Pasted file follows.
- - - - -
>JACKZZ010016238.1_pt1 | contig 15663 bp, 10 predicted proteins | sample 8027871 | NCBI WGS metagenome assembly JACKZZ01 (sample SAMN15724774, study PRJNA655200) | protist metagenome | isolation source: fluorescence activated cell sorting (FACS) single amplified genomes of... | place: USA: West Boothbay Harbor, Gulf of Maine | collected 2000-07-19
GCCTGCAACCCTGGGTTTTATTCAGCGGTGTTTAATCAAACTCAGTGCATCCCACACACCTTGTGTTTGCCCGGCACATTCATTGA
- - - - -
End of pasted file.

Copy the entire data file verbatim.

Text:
>JACKZZ010016238.1_pt1 | contig 15663 bp, 10 predicted proteins | sample 8027871 | NCBI WGS metagenome assembly JACKZZ01 (sample SAMN15724774, study PRJNA655200) | protist metagenome | isolation source: fluorescence activated cell sorting (FACS) single amplified genomes of... | place: USA: West Boothbay Harbor, Gulf of Maine | collected 2000-07-19
GCCTGCAACCCTGGGTTTTATTCAGCGGTGTTTAATCAAACTCAGTGCATCCCACACACCTTGTGTTTGCCCGGCACATTCATTGA